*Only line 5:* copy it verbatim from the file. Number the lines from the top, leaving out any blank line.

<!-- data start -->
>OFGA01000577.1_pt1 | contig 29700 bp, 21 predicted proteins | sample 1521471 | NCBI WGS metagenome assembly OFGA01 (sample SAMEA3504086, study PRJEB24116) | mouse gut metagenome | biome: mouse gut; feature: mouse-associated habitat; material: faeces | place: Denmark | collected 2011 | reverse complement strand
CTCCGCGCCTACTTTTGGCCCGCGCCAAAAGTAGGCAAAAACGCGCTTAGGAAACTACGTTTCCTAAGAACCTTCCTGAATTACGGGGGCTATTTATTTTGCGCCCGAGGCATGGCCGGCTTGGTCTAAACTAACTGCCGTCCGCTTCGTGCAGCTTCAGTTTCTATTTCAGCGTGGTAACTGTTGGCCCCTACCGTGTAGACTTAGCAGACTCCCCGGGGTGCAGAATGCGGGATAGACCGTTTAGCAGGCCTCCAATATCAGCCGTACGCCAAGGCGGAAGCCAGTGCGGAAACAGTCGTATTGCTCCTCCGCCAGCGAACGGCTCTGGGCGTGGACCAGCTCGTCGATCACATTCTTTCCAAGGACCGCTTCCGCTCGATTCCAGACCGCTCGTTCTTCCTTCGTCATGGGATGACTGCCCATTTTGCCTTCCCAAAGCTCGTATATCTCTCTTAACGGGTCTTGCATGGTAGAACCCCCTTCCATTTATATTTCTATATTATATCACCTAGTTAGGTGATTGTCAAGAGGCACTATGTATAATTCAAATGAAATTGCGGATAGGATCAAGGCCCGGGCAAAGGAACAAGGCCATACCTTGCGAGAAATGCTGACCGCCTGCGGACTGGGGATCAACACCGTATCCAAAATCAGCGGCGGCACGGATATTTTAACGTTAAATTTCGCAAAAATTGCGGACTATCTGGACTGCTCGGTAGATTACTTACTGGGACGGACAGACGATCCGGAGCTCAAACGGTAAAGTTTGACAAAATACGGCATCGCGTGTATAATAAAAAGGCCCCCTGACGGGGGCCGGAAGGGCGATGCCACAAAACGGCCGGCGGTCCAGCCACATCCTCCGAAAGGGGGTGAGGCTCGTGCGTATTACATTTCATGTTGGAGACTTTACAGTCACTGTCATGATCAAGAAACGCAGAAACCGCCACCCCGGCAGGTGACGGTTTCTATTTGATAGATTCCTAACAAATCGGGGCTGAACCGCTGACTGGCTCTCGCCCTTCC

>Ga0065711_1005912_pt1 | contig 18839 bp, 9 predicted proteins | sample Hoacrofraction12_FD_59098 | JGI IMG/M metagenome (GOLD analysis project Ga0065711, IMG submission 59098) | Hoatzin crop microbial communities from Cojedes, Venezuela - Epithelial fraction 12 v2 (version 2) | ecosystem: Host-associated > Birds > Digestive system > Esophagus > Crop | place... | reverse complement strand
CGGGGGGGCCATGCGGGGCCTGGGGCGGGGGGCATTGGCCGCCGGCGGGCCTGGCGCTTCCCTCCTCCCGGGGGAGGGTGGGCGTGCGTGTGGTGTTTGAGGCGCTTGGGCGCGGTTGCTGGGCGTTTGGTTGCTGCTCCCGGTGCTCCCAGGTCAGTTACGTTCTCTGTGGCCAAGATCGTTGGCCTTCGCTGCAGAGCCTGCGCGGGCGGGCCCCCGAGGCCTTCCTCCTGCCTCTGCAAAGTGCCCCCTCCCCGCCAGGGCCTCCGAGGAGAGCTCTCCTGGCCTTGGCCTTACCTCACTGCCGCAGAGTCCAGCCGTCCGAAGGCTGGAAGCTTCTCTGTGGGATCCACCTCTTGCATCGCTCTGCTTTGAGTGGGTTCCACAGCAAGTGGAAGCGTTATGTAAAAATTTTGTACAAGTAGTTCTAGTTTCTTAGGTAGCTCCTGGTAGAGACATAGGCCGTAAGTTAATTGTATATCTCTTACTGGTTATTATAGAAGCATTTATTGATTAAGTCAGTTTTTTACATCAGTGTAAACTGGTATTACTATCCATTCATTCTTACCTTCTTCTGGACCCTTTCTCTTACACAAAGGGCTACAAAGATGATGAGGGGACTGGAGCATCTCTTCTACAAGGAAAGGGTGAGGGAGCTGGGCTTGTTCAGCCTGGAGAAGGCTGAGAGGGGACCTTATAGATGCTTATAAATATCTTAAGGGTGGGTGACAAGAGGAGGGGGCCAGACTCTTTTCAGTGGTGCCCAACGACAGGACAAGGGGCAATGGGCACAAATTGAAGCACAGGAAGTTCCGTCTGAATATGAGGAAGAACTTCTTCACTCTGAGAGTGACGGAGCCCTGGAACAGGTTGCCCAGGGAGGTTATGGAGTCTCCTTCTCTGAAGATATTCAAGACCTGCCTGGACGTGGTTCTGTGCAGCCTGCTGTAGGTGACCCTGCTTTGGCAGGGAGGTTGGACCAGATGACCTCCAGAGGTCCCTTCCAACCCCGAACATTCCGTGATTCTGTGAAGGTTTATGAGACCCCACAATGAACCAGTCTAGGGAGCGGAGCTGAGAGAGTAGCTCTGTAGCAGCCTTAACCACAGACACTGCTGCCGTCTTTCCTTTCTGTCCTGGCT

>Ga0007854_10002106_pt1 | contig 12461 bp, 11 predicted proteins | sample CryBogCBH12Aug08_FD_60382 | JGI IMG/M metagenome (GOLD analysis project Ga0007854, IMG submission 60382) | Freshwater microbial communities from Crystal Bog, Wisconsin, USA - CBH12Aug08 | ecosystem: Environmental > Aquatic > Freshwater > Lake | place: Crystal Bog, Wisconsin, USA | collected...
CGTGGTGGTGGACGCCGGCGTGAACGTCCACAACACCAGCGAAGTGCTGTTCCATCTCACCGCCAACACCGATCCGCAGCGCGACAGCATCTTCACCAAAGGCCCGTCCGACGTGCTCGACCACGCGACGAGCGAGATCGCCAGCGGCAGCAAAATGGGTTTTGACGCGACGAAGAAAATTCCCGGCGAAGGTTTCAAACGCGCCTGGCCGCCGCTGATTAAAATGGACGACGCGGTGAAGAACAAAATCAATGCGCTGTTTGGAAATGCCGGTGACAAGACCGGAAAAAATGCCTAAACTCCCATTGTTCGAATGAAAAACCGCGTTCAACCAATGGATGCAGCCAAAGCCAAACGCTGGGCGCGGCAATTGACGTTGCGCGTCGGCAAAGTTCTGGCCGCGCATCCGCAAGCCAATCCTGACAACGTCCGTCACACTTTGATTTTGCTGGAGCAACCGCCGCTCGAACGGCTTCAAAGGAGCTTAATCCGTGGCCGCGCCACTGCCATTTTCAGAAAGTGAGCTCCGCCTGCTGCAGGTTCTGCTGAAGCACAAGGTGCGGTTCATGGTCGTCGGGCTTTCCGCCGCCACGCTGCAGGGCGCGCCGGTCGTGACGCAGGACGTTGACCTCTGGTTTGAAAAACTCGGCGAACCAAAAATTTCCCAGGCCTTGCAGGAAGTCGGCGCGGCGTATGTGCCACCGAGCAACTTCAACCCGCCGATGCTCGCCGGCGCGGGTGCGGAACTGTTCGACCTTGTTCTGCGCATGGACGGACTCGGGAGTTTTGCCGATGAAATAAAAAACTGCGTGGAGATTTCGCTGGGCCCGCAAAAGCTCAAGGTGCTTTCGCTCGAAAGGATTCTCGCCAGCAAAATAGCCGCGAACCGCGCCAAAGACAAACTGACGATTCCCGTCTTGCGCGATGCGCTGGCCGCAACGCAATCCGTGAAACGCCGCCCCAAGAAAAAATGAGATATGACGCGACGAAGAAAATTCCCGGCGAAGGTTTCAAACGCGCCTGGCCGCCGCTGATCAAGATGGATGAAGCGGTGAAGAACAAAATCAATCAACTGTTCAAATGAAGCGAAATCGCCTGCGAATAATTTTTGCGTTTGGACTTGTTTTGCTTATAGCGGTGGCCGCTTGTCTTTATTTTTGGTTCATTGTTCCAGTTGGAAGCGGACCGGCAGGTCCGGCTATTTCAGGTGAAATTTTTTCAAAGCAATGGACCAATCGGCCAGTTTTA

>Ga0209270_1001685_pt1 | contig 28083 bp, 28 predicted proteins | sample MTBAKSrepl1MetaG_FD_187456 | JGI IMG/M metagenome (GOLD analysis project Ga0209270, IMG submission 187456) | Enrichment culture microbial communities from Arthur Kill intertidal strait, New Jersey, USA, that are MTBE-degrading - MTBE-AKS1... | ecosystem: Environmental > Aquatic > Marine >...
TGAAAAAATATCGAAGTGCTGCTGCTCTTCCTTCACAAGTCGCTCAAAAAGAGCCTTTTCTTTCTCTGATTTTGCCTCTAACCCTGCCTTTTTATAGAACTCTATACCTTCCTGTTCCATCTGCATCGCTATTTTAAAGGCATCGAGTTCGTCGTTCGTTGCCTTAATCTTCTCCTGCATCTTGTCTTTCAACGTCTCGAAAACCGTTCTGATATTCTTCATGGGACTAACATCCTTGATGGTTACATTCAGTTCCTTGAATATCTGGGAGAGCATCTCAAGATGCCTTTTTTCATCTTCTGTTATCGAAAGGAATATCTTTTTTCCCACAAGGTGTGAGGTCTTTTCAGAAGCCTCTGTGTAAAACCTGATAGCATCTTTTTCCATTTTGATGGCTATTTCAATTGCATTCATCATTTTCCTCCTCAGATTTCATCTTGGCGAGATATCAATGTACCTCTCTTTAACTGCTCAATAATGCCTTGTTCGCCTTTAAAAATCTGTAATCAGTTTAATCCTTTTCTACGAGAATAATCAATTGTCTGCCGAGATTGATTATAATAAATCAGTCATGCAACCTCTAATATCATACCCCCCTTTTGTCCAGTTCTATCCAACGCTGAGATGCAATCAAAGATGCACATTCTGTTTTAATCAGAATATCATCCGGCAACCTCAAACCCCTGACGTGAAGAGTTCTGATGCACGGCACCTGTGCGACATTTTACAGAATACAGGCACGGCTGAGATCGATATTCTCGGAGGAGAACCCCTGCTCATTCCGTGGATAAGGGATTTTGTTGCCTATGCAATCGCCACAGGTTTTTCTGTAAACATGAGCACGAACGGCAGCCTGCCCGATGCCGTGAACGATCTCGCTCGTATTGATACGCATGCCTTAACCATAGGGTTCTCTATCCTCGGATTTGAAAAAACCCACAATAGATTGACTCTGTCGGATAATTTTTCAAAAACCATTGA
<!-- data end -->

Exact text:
>Ga0007854_10002106_pt1 | contig 12461 bp, 11 predicted proteins | sample CryBogCBH12Aug08_FD_60382 | JGI IMG/M metagenome (GOLD analysis project Ga0007854, IMG submission 60382) | Freshwater microbial communities from Crystal Bog, Wisconsin, USA - CBH12Aug08 | ecosystem: Environmental > Aquatic > Freshwater > Lake | place: Crystal Bog, Wisconsin, USA | collected...